New Capenna’s family lands are a bit cheaper, probably since they’re from a recent set. The cheapest is Xander's Lounge, at just over $5, and the most expensive is Raffine's Tower for a little under $10. This time around the borderless treatment causes a decent price hike, with borderless copies running around $20.

So where can you buy these lands? My first recommendation for buying Triomes is to check your area for a local game store. You get to see the card and the condition it’s in before buying it, which is always a plus.

Online sellers are a good alternative to pick up Triomes if you don’t have easy access to a local game store charging a fair price then. There are a ton of great sellers on TCGPlayer, and a lot of them are local stores which means you can still support a local business while getting a good price. Just make sure to check the reviews of where you’re buying from along with the card’s listed condition. The site has great return policies too just in case something goes wrong.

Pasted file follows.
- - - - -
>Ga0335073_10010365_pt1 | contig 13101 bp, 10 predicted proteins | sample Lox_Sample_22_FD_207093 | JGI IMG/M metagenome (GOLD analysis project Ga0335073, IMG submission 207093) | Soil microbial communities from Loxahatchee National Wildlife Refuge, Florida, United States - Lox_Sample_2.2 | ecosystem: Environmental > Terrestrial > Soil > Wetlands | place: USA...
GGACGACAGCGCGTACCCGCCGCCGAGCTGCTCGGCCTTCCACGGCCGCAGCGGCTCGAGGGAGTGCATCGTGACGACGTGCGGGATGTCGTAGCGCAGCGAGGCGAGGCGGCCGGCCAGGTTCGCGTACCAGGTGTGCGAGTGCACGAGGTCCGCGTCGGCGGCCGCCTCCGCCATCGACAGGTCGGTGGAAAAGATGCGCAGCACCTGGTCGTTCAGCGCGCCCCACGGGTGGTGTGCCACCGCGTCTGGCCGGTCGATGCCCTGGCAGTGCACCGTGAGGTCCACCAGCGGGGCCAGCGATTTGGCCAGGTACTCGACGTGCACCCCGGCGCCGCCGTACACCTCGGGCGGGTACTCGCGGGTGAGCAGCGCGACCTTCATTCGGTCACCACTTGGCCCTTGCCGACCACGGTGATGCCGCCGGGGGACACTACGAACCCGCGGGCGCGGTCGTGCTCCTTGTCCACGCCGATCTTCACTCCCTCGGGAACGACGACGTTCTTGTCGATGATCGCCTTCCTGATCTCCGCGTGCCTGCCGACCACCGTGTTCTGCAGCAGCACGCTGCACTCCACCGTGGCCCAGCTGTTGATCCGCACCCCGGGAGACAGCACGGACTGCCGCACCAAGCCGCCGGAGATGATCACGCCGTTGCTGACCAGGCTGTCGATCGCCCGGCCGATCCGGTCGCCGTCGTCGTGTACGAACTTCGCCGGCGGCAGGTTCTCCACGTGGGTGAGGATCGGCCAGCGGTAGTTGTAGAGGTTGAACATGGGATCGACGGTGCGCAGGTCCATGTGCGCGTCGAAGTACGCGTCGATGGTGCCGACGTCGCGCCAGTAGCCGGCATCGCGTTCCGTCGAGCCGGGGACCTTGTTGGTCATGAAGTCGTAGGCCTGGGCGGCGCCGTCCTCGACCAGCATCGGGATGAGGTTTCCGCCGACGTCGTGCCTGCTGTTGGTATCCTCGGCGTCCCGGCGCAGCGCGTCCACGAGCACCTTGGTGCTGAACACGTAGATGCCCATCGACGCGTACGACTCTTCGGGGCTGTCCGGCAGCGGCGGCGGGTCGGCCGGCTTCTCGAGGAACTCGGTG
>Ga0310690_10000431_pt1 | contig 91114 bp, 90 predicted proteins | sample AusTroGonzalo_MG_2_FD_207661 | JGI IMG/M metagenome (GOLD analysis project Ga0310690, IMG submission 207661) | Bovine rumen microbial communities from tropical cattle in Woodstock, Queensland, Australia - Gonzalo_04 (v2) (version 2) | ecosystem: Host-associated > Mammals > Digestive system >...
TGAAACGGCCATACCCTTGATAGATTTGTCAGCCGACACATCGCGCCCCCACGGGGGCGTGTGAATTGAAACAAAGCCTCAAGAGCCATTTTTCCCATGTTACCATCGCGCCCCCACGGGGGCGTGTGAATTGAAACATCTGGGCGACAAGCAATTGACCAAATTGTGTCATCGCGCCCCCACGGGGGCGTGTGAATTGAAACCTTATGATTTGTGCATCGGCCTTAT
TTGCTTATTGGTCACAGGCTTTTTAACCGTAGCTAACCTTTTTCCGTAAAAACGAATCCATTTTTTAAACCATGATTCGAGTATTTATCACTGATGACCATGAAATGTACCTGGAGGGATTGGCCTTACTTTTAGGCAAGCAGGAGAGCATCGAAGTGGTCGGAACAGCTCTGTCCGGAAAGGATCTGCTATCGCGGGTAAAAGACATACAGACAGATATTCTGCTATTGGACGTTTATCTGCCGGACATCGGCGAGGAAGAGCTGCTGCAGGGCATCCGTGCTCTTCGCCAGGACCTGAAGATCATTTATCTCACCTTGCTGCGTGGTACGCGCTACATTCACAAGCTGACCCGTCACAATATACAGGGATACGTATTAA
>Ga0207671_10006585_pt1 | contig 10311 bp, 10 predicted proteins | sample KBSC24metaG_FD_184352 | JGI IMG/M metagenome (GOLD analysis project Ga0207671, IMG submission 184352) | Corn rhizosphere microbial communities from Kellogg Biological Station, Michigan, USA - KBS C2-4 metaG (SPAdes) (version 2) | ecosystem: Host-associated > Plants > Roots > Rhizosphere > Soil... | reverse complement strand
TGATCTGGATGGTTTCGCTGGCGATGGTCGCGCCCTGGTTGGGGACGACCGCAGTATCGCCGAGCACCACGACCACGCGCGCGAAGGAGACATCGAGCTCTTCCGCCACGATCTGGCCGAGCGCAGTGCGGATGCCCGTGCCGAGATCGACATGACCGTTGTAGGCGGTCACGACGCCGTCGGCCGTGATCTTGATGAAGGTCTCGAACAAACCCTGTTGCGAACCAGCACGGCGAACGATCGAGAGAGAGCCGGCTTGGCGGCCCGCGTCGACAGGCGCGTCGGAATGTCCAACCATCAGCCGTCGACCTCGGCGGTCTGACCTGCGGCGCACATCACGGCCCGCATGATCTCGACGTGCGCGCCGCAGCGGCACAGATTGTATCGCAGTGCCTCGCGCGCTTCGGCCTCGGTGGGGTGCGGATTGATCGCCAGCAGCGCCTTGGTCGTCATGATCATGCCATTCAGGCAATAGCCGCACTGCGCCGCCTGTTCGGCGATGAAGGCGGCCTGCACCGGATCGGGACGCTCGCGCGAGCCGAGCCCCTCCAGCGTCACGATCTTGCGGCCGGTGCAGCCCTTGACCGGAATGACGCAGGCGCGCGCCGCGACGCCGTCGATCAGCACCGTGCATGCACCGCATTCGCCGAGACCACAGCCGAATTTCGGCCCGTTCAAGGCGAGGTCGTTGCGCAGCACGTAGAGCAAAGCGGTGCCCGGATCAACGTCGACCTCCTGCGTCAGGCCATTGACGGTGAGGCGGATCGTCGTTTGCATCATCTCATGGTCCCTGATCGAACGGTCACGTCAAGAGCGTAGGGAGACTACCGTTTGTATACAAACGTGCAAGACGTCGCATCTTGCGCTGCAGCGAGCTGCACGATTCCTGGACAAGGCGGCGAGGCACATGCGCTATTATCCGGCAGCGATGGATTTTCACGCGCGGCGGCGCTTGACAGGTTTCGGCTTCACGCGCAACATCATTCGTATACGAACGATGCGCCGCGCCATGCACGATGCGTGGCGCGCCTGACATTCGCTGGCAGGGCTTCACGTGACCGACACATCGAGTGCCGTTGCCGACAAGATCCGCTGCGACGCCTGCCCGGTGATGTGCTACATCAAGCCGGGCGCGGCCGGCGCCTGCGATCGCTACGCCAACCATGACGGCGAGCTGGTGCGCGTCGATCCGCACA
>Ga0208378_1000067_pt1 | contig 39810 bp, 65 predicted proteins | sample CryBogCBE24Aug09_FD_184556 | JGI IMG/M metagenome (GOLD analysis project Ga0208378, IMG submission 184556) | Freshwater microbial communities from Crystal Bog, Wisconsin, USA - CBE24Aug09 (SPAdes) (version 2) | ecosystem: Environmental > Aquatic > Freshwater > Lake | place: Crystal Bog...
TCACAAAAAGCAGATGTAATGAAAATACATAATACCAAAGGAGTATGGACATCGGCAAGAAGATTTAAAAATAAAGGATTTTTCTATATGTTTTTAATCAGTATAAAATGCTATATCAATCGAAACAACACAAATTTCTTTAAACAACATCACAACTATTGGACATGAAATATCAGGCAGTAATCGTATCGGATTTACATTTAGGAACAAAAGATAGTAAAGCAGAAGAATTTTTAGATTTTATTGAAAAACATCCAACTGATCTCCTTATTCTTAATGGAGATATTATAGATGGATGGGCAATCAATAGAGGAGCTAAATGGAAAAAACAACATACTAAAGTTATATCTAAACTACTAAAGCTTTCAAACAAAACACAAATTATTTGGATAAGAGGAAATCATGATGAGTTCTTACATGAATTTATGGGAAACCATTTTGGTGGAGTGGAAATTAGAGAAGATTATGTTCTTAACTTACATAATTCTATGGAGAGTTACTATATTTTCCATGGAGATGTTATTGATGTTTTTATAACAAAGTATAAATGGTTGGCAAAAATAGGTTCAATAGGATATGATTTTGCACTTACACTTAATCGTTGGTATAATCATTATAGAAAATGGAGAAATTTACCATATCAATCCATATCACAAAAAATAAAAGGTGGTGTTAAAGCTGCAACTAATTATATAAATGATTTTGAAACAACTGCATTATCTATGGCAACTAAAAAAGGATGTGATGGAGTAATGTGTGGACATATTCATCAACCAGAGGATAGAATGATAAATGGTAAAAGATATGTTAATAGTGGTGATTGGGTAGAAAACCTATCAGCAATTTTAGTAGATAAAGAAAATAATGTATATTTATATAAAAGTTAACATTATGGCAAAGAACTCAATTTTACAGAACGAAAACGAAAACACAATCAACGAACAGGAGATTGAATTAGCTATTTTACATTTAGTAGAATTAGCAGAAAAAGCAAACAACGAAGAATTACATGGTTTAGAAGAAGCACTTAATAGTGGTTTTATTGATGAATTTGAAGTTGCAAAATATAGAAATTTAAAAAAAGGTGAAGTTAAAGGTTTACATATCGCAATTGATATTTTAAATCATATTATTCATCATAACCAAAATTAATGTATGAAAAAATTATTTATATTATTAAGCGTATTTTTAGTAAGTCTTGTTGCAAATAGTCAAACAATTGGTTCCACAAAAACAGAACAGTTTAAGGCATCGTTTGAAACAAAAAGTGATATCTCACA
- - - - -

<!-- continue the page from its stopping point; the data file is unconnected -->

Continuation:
Star City Games and Card Kingdom can sometimes be a little higher than market price, but you can be confident that you’re getting a good quality card from a reliable seller.

How Do Triomes Work with Fetch Lands?

Triomes’ interaction with fetch lands is what makes them good cards. Since each Triome has three basic land types, you can search them with any fetch land that searches for any of its basic land types.

For example, if you have a Misty Rainforest then you can use it to search for any Triome that’s either an Island or a Forest. That makes Triomes very easy to find since any single fetch land can search for 9 out of the 10 Triomes!

Wrap Up

Ketria Triome - Illustration by Sam Burley

Ketria Triome | Illustration by Sam Burley

Mechanically unique cards are always worth some consideration in Magic because they introduce a new element to the game. As Magic’s first lands with three basic types, the Triomes have completely shaken up how we think of land bases for 3+-color decks. They also seem to follow a new trend of Wizards completing land cycles without having to wait too long, which is good news for us all.

What do you think of Triomes? Do you think we’ll see more tri-lands with basic land types in the future? Do you think we’ll ever see true tri-lands? Let me know your thoughts in the comments below or over on Draftsim’s Twitter.

I hope you’re now more confident in giving Triomes a try, and I look forward to seeing you in the next one!